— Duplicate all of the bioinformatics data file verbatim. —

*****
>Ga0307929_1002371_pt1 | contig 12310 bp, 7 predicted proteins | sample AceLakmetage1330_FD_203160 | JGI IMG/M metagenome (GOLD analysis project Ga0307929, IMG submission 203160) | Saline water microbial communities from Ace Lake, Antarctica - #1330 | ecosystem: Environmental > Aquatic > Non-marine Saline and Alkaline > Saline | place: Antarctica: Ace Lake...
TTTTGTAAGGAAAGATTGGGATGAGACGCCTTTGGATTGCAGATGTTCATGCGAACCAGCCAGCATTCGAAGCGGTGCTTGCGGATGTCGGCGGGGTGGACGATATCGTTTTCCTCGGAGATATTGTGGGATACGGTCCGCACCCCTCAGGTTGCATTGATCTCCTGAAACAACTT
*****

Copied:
>Ga0307929_1002371_pt1 | contig 12310 bp, 7 predicted proteins | sample AceLakmetage1330_FD_203160 | JGI IMG/M metagenome (GOLD analysis project Ga0307929, IMG submission 203160) | Saline water microbial communities from Ace Lake, Antarctica - #1330 | ecosystem: Environmental > Aquatic > Non-marine Saline and Alkaline > Saline | place: Antarctica: Ace Lake...
TTTTGTAAGGAAAGATTGGGATGAGACGCCTTTGGATTGCAGATGTTCATGCGAACCAGCCAGCATTCGAAGCGGTGCTTGCGGATGTCGGCGGGGTGGACGATATCGTTTTCCTCGGAGATATTGTGGGATACGGTCCGCACCCCTCAGGTTGCATTGATCTCCTGAAACAACTT